Rodney's performances in previous years are similar on the surface, but he arrived at some of them in different manners. Still, crappy is crappy. In the end, if the Rays don't rediscover that magic formula (how much video have they examined, anyway?) and say so -- with prolonged competence from Rodney backing it up -- it's hard to see this turning out in the 2012 record-setter's favor. Peralta ownership should be very high until then.
Rafael Betancourt tweaked his groin on Tuesday and had to exit the Colorado Rockies' affair with the Arizona Diamondbacks. Alarm bells sounded, but the club doesn't appear to be concerned. The closer received anti-inflammatory medicine and is expected to be available this weekend.
Walt Weiss stated that he wasn't sure what he'd do on Wednesday, with Betancourt unavailable, and thus it's fair to wonder what he'd do if Betancourt were to need a DL stint. A pretty good indication: Rex Brothers closed door on Wednesday without incident. Weiss could ponder other options, but his previous comments suggest a preference for simplicity and reduced ambiguity. The way Brothers has pitched, he'd likely accomplish that.
Rafael Soriano registered his third blown save, his second consecutive one, on Tuesday night at the San Francisco Giants. As you probably heard, the Washington Nationals' closer wasn't pleased with ... something. Bryce Harper's effort (following his recent face-plant into an outfield wall)? His positioning (determined by the staff)? Soriano explained himself by explaining that his comments were supposed to be off the record and in jest.
Davey Johnson reportedly chatted with his closer, who later pulled the organization's face aside. Problem solved. This isn't a big deal, by any means -- as long as that's the end of it. There's a line in the sand, and the way to cross it is to displace accountability and question teammates. Soriano, after all, grooved one that was ripped into the gap.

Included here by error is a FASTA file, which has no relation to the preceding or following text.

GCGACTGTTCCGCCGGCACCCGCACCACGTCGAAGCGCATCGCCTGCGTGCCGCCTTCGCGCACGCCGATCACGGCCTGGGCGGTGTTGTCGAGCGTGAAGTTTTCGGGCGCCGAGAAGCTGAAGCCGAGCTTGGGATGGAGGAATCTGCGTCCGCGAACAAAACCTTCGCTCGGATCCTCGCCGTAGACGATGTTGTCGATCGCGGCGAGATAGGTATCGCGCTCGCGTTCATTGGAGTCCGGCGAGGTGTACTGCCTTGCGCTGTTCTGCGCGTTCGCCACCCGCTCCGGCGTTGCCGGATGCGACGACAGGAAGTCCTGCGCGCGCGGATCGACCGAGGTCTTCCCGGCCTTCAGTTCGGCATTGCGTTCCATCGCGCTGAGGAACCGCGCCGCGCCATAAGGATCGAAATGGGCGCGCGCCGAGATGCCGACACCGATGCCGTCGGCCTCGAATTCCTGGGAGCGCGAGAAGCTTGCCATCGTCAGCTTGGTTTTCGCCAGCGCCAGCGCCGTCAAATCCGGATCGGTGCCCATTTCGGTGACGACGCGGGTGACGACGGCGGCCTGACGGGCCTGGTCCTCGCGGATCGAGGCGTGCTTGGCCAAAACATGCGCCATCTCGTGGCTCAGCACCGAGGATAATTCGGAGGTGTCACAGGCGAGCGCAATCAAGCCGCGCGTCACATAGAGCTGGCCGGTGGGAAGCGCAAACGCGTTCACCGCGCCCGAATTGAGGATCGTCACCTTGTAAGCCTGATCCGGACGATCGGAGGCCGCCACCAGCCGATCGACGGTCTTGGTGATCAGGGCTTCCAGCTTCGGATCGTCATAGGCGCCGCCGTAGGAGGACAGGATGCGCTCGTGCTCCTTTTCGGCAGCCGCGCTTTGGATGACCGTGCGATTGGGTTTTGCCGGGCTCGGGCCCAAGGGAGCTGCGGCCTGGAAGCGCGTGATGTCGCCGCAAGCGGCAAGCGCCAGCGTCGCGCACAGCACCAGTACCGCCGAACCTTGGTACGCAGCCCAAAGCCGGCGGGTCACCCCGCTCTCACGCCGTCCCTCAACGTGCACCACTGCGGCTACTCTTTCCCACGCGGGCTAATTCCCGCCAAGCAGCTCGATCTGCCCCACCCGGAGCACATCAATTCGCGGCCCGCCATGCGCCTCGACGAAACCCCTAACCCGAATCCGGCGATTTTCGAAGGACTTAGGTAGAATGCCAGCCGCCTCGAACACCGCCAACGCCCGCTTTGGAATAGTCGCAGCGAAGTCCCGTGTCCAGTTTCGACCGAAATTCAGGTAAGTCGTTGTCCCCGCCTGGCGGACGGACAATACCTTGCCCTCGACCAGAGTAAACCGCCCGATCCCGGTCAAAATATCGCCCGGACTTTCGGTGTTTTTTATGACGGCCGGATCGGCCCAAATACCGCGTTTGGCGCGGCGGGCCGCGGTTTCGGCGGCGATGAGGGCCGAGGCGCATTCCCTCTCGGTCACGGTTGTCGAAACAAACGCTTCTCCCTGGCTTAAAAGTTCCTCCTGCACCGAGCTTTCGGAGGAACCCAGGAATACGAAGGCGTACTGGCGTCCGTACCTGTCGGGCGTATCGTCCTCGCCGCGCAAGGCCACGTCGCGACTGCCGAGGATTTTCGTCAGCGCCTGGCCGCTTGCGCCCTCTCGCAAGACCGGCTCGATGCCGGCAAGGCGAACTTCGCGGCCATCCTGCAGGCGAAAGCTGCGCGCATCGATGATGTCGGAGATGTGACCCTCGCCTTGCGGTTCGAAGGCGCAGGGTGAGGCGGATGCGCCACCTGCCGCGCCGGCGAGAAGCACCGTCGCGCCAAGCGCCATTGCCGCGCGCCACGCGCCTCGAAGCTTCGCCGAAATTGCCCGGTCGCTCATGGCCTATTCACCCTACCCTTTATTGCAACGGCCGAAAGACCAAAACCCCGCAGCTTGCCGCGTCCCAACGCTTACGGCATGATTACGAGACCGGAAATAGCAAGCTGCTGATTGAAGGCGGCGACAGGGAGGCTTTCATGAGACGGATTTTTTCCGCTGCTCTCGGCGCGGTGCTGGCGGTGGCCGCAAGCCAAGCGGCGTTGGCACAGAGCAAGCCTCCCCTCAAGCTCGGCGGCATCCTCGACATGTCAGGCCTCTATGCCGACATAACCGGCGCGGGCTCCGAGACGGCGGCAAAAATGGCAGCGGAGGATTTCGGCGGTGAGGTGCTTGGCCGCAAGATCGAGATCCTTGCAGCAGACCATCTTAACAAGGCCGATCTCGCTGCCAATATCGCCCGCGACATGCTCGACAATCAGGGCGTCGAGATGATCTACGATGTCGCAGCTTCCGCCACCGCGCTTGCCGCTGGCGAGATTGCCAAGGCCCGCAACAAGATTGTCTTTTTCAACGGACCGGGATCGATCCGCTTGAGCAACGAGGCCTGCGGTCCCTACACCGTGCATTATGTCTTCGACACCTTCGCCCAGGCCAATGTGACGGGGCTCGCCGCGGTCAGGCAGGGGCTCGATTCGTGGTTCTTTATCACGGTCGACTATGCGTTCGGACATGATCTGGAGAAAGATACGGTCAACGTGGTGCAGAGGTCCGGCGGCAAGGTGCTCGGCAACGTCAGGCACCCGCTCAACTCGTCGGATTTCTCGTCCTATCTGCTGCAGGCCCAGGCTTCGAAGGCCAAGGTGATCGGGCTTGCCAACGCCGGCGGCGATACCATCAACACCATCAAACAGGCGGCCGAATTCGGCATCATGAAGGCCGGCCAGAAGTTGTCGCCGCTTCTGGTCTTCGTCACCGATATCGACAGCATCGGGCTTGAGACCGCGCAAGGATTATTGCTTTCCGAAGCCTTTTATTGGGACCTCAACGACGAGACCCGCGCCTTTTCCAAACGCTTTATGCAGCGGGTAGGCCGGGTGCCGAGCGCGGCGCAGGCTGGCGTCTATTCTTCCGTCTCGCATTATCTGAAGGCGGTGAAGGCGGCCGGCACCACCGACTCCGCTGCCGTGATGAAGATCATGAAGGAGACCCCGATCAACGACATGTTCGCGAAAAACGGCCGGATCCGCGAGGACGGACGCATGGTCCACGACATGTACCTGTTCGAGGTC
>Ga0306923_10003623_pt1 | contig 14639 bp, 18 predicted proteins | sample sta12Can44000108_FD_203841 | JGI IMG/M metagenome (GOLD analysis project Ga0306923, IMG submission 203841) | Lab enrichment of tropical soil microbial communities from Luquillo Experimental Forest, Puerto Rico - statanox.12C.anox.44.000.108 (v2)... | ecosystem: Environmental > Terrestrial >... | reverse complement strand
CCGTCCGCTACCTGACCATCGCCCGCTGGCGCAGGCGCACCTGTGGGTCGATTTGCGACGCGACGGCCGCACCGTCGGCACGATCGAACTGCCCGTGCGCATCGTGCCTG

The closer bounced back on Wednesday with a clean inning and a save. If Soriano were to let selfishness get the better of him, Drew Storen or Tyler Clippard would jump in value, but that seems extremely unlikely.
Ryan Madson (recovery from Tommy John surgery) isn't timing his setbacks very well. He had another, the latest one coming without much of a timetable. Will he factor into the saves race before the All-Star break, at this point?
Ernesto Frieri struggled in a save situation on Thursday. He recorded two outs but yielded three hits, two runs and a walk with his 35 pitches. Mike Scioscia pulled him for recent call-up Robert Coello, who coaxed a fly-out and preserved a one-run win for the Los Angeles Angels of Anaheim.
Frieri's job is pretty safe, in part because Madson is taking his sweet time. The Halos don't have an alternative, really, unless they mix and match. Coello may eventually emerge as a fallback plan, an occasional fill-in, if he keeps pitching as he has. He's bringing the forkball back, apparently.
Minnix is baseball editor and a fantasy football analyst at KFFL. He plays in LABR and Tout Wars and won the FSWA Baseball Industry Insiders League in 2010.
The University of Delaware alum is a regular guest on SiriusXM Fantasy Sports Radio and Baltimore's WNST AM 1570.